Have you ever heard the admonition, “Watch how you act, you may be the only Jesus he meets”?
It is very possible that if you travel to a country with a predominant religion other than Christianity, specifically a third world country, you could be the only Christian that another person meets. I would be willing to bet that that would not be the case here in our comfortable US of A. But yet parents say this to their children, youth pastors say this to their students, collegiate Bible study leaders say this to their young adults and pastors say this to their congregations. Even if it is true that you happen to be the only Christian that another person on this enormous planet meets in his lifetime, consider today what it is that you are really saying: “You better be good enough to convince that person to come to faith.” Or even worse, “If you screw this up, you are the reason that person will go to Hell.”
Is that really the message that you want to communicate to your children? Or anyone? Did you come to faith because of another person? Or because of Jesus Christ?
“For those whom He foreknew, He also predestined to become conformed to the image of His Son, so that He would be the firstborn among many brethren; and these whom He predestined, He also called; and these whom He called, He also justified; and these whom He justified, He also glorified.”
– Rom 8.29-30
Paul teaches us that the process of salvation is God’s foreknowledge of His own, leading to God predestining them to salvation, calling them to faith, justifying (declaring the verdict: penalty paid), and ultimately saving forever. God is the controlling force in salvation. Faith itself is a gift from God. We are incapable of generating it ourselves or convincing others to have it:
“For by grace you have been saved through faith; and that not of yourselves, it is the gift of God; not as a result of works, so that no one may boast.”
– Eph 2.8-9
Scripture teaches us that there are none righteous, and not a single person who is seeking after God (Rom 3.10-12). We are naturally His enemies, we naturally have animosity towards Him (James 4.4, Rom 8.7). So if someone hates God, is His enemy and is not seeking after Him, do you really think that someone acting nicely, or someone obeying Scripture will be enough to change the onlooker’s mind?
The danger here is threefold.
- We cannot cause another’s salvation
- We cannot cause another to reject God
- If we believe or teach that we can affect another’s salvation, we live for others and not for God.
New birth is a miraculous work of God that is not dependent on anyone but God. Dead men do not say, “I sure wish I were alive” (Eph 1.2), and the unborn do not reach out to potential mothers and ask to be born. God gives life. If you believe that you are capable of convincing someone to come to faith, then you will live a life of extreme and unbiblical burden at best, and of heresy at worst. Why? Because you will waste all of your time examining what you do, examining the response and trying to craft the perfect presentation of the Gospel, apologetics and witness. You will devoid yourself of faith and trust, you will carry a burden that is not yours and you will believe yourself to be in the place of God. Worst of all, you will neglect God, you will not rely on Him to lead, to change others, and you will live a life of duty rather than thankfulness and love.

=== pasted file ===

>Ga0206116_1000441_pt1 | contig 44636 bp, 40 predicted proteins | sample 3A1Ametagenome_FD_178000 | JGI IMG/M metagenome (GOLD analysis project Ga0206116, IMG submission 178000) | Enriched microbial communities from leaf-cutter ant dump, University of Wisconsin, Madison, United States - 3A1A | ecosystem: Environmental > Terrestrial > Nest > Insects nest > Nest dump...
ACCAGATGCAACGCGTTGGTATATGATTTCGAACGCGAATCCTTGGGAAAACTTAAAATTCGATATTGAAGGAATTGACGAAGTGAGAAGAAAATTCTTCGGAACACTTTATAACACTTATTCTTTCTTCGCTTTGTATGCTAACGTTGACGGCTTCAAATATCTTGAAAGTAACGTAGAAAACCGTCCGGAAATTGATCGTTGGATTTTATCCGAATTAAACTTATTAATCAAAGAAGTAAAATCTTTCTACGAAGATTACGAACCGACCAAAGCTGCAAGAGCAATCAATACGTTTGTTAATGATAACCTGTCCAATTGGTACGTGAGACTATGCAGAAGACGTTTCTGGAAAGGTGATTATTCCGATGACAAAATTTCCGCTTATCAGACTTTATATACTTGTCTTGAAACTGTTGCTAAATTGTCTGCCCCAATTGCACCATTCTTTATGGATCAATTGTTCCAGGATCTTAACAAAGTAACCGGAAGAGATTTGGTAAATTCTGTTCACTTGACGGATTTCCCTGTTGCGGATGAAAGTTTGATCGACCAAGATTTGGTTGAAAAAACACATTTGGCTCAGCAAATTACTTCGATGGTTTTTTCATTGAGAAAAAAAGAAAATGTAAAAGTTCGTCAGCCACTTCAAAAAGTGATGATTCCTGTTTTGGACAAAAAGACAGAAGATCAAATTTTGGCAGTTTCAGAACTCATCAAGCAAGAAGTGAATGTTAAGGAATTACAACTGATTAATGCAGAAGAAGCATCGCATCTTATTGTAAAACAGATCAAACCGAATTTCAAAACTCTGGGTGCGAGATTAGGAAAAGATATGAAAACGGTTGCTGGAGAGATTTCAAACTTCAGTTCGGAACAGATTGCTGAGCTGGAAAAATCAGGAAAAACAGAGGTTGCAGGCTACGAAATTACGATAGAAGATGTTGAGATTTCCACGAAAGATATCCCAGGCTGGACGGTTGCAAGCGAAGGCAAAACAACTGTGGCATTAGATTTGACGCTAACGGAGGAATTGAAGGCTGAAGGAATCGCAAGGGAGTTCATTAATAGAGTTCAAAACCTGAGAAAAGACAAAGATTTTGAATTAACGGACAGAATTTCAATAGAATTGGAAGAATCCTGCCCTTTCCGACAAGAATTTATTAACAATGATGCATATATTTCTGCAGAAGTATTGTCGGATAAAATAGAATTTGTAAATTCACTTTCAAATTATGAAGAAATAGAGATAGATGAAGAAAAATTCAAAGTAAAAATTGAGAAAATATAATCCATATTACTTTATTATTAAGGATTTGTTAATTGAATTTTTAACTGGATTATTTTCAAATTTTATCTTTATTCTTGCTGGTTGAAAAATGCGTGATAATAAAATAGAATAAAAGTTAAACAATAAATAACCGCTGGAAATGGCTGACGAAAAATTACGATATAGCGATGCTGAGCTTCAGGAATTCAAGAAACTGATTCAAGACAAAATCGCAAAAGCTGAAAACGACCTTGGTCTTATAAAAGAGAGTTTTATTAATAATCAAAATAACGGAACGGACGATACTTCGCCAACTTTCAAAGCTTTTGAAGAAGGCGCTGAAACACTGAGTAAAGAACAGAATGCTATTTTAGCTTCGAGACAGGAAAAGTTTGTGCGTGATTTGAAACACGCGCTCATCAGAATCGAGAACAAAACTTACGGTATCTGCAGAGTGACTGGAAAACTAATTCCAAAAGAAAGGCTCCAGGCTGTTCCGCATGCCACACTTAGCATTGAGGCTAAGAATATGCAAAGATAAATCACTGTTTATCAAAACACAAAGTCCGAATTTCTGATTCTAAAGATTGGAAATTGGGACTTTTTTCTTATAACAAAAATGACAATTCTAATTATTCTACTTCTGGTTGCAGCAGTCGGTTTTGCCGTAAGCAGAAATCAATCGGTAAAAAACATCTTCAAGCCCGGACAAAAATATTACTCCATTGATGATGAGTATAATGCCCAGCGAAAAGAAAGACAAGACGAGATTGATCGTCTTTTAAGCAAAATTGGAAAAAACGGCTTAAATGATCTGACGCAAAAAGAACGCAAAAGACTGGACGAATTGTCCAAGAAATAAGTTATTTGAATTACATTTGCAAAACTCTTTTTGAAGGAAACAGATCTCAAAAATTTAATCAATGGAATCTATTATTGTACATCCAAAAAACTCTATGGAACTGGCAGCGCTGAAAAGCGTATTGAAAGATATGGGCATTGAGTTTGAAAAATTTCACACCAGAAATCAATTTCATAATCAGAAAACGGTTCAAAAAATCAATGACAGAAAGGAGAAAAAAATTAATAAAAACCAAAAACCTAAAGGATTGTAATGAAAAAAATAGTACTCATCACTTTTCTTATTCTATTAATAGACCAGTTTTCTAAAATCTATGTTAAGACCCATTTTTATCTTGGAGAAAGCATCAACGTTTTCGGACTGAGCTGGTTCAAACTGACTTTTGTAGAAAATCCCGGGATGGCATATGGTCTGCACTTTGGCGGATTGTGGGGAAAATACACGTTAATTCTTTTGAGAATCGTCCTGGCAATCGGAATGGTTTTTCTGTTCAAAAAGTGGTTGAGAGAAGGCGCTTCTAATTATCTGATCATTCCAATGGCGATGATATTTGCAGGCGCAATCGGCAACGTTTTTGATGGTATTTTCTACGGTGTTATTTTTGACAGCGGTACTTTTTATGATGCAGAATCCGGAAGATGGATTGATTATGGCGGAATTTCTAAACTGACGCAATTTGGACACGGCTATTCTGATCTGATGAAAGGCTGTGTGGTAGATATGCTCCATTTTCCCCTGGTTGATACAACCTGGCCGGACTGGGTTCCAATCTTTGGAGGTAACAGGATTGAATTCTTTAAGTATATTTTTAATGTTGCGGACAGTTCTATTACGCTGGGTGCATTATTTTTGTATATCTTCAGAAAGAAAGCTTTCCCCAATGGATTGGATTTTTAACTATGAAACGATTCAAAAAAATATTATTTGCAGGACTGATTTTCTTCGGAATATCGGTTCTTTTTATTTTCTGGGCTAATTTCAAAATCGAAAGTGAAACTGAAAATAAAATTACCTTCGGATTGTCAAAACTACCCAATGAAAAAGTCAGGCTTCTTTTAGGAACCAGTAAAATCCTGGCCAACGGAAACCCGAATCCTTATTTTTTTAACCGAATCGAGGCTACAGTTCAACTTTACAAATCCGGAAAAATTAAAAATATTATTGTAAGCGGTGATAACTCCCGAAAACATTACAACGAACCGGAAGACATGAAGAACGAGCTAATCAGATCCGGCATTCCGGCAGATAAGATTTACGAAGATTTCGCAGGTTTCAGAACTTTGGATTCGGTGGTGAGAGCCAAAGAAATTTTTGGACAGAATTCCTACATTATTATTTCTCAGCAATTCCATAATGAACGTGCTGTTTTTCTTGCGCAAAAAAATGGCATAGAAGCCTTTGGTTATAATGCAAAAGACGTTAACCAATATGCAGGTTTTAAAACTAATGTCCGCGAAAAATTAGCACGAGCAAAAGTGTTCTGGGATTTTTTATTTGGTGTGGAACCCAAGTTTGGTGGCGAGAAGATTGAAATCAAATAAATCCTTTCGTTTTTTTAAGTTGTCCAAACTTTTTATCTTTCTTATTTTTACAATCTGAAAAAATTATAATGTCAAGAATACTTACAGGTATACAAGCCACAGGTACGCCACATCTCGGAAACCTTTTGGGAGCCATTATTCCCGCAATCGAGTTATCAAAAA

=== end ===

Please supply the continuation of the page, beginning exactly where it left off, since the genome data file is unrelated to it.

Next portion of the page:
When people fall away, you will feel guilty. When people refuse the Gospel, you will take it personally. When people move on from your church or your Bible study you will be crushed.
This is not a warrant to act wickedly.
What shall we say then? Are we to continue in sin so that grace may increase? May it never be! How shall we who died to sin still live in it?
– Rom 6.1-2
This is an exhortation to trust God. God has commanded us to preach the Gospel, to be wise with every word that comes out of our mouth and to make the most of every moment.
“Conduct yourselves with wisdom toward outsiders, making the most of the opportunity. Let your speech always be with grace, as though seasoned with salt, so that you will know how you should respond to each person.”
– Col 4.5-6
But we do not do this because we believe that we can save or change people. We do it because we love God and are thankful for our salvation. We are the mouthpiece and God is the one who gives the faith. He has given us the honor and privilege of being a part of His great work of salvation, but that part is limited to simply being the mouthpiece. He does the rest.
“I planted, Apollos watered, but God was causing the growth. So then neither the one who plants nor the one who waters is anything, but God who causes the growth.”
– 1 Cor 3.6-7
We must be obedient to share. We must live lives of thankfulness. We share the Gospel because we are thankful and obedient, not because we can save people. We look at Jesus when we share the Gospel, not the hearer. We obey the commandments because we are thankful for salvation and we love Jesus, not because we want others to see how we act and think, “wow, she is different”.
If you live for God, He will be proud to call you His own:
“But as it is, they desire a better country, that is, a heavenly one. Therefore God is not ashamed to be called their God; for He has prepared a city for them.”
– Heb 11.16
Think about it. Do you want God to be ashamed of you? Or do you want that person who may never meet another “Jesus” to to be impressed by you?
It is not about you. Or me. Or the only Jesus that people meet. It is about us being faithful to be the mouthpiece so that that person might meet Jesus. Let’s not embarrass our saviour or ourselves. Let’s live for Him and let Him take care of the rest. My parents used to say it best when we would leave the house, he said,
“Remember who you belong to”.
Live for God in thankfulness and obedience. Not for anyone else.